Bacterial Colonies on Potato Slices a la Koch

Bacterial Colonies on Potato Slices a la Koch

Robert Koch is famous for being the first scientist to conclusively identify the etiological agent of any disease (anthrax in this instance). He established a set of criteria which must be satisfied in order to do this, called “Koch’s Postulates.” They are:

1) All diseased animals must display the putative pathogen.
2) The putative pathogen must be isolated in pure culture.
3) The pure culture, when inoculated into a healthy animal, must cause the disease.
4) The putative pathogen must be reisolated from the experimentally diseased animal.

The major challenge in these criteria is to isolate “the putative pathogen” (bacterium) in pure culture. Koch was familiar with the work of Joseph Schroeter, who observed that the surface of a potato slice would develop small colored raised circular spots when left open to the air. Koch reasoned that each of these raised spots must have arisen from a single contaminating cell. As it multiplied, the single cell produced a visible clone of identical cells (a colony) .

He realized that these colonies were pure cultures (clones) of bacteria because each arose from a single cell.

Fortuitously, Bacillus anthracis, the etiological agent of anthrax, was able to grow on potato, and would yield a pure culture by which he was able to satisfy his postulates.


sterile petri dishes, one per two students
clean cutting board
sharp paring knife
Bunsen burner
tweezers in an EtOH beaker
37°C incubator


95% ethanol in a deep beaker
cooked potatoes (not too soft)
Q tips

1) Pre experiment (understand the experiment and lay it out!):

a) Cross reference in your Notebook the protocol you are following.
b) Describe the specimen with which you are going to inoculate your potato.
c) Label your petri dish in small letters ar the edge of the plate:
i) your initials
ii) the date
iii) the specimen being tested.


2) Sterilize a paring knife by dipping into 95% EtOH, shake off the excess, then briefly flame to burn off the alcohol.


3) Slice a cooked potato about 1/4 inch thick and, using tweezers dipped to sterilize in EtOH and flamed to remove excess EtOH, place the slice on the bottom of a sterile petri dish.


4) Inoculate the surface of the potato with a sample of your choice: wipe a finger across it, lick it, swab the floor with a Q tip, sample your nose with a Q tip, (or pick your nose and wash afterwards…), or leave open to the air for several minutes, etc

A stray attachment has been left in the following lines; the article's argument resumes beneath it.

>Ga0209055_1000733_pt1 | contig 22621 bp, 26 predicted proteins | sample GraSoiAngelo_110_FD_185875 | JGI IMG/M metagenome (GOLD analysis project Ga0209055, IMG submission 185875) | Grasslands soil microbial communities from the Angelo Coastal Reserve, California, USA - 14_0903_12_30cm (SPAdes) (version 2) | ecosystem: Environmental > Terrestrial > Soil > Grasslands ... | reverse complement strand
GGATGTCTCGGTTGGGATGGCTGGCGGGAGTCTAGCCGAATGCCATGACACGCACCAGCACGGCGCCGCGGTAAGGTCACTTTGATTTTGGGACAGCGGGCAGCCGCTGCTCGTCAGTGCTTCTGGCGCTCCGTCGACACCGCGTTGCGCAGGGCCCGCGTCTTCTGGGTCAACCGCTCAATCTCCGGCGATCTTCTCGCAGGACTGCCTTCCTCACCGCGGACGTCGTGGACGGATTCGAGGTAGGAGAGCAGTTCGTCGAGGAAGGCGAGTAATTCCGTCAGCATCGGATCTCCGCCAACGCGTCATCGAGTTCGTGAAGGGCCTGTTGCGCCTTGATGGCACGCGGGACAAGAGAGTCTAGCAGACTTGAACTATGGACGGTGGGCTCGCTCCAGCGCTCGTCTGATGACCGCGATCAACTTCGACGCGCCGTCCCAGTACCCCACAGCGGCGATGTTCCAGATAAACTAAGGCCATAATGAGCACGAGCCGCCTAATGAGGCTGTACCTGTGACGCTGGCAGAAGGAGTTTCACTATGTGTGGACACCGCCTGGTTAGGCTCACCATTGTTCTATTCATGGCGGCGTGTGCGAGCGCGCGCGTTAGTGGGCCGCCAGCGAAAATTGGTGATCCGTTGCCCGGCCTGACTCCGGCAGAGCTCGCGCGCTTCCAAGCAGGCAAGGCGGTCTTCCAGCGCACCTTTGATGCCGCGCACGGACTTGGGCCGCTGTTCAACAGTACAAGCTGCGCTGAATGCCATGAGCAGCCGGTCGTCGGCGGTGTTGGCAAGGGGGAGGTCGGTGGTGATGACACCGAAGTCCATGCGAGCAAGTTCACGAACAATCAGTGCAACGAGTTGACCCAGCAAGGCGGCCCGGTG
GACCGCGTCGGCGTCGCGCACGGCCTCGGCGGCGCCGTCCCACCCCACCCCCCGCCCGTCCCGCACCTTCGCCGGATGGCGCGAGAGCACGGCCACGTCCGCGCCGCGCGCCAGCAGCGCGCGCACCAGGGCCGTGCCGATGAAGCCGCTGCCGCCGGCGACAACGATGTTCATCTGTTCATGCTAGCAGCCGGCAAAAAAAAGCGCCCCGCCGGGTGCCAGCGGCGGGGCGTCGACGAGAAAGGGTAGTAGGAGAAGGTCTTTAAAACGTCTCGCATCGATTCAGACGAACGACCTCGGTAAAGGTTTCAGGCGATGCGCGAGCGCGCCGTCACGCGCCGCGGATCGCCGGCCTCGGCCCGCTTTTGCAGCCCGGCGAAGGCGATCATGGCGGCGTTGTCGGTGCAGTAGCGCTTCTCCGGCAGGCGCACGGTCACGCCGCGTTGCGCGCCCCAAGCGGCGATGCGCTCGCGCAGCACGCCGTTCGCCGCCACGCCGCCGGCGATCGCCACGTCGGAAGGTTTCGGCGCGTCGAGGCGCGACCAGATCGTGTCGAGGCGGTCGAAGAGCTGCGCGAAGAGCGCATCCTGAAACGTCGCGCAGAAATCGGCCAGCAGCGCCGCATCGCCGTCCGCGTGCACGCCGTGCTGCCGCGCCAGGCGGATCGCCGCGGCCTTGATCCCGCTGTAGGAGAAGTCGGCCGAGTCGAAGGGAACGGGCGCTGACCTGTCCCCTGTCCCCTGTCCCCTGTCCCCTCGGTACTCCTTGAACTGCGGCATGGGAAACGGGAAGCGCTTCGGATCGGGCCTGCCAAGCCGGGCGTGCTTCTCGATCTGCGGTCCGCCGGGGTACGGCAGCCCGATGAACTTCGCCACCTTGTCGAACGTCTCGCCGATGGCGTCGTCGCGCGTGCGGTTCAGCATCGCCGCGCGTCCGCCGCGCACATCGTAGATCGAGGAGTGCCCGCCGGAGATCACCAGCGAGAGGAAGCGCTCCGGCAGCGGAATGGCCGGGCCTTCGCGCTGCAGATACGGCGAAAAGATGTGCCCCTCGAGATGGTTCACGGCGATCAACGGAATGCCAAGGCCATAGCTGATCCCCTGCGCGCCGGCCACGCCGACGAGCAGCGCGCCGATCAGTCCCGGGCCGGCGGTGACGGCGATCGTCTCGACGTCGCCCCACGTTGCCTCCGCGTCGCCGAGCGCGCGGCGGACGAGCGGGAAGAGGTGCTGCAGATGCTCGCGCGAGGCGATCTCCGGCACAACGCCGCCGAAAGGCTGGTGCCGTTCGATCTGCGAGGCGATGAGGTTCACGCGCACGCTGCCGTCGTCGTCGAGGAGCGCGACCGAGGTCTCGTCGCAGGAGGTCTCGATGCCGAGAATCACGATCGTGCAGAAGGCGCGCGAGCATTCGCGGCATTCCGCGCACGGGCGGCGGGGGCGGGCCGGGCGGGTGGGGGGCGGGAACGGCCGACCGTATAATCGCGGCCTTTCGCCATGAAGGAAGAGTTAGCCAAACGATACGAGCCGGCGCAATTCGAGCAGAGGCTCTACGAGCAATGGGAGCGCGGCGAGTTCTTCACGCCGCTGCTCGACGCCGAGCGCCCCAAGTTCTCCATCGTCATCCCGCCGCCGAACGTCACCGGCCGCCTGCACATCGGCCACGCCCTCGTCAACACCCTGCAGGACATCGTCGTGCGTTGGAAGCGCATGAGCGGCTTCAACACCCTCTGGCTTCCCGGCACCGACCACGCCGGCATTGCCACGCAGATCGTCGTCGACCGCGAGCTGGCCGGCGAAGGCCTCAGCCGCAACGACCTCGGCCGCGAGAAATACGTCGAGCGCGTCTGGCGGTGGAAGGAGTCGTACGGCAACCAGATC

Place in 37 C incubator

Petri dish going in an incubator

5) Cover the Petri dish and place in the 37°C incubator in your assigned spot according to your seat number.


6) Incubate for 48 hours, and examine the surface of the potato for any growth.


7) Describe the colonies which appear, and, time permitting, smear and stain to see their morphology. Illustrate what it looks like. Then, if you like, take a picture?

Additional images of incubated plates:


Feta Cheese

Feta is traditionally made in Greece from ewe’s milk, but I have had success using my goat’s milk. I see no reason why cow’s milk would not work as well. It is a fresh, snow white cheese which is pickled in brine. It is fabulous with kalamata olives and pita bread, as well as in a Greek salad.

By the way, the most popular Turkish cheese called Beyaz Peynir uses essentially the same recipe. We loved it with our breakfasts when we have visited wonderful Turkey. (It may be better not to tell the Turks that it is just like feta, and vice versa… 😉
Thanks to “Lynn” from the Lactobacillus Board for helpful suggestions.


  • 1 gallon fresh goat’s milk (You can use store-bought cow’s milk as well.)
  • 1 Tbl fresh yogurt (I have had most success with Dannon Plain.)
  • ½ tablet rennet, dissolve in 1/4 cup water (I have always used Junket Rennet tablets.)


  • 2 gallon pot with lid (stainless steel with heavy bottom is best, enamel works, but you must stir it!)
  • 1 long bladed knife
  • 2 clean sterile handkerchiefs
  • Strainer
  • Cheese mold: Cut the ends out of a smooth-sided 4 x 5 inch tin can, save one of the cut ends.
  • Table salt


  1.  Warm  1 gallon of fresh milk  in a 1.5 gallon stainless steel pot to 30°C, (86°F)


Troubleshooting a Clean Break, Cheese Making

Greece, Istanbul to Rome: Macedonia Trip

Images of Western Turkey

Rennet, Home Made, Illustrated

Here are the results of an experiment at producing home made rennet.

Rennin is an enzyme which, in an acid environment, digests the water soluble milk protein casein into insoluble products. When these precipitate out of solution, the milk coagulates. The test is the famous “clean break” of cheese making.

Here, the abomasum of a suckling kid was cleaned, salted and dried. A small piece (0.75 gm) of it was suspended in warm water (30 C), and added to 1 gallon of inoculated milk. While a clean break was not achieved in three hours, by the evening (about 7 hours) the milk had formed a very firm coagulant.

This is my first attempt at using home made rennet.  I am sure that the process and conditions can be improved.  Let me know if you have suggestions.

See the bottom of the page for suggestions from Mr. Wolfgang Pachschwöll, of “Hundsbichler company Austria – producer of natural rennet.”

Here are some points of expert advice on making rennet from Wolfgang Pachschwöll of “Hundsbichler company Austria – producer of natural rennet”, sent in response to my initial posting of this page. (Thank you very much Wolfgang!)

1) Do not thoroughly clean out the inside of the abomasum. The “slime” inside contains rennin. Therefore, also no washing nor squeezing.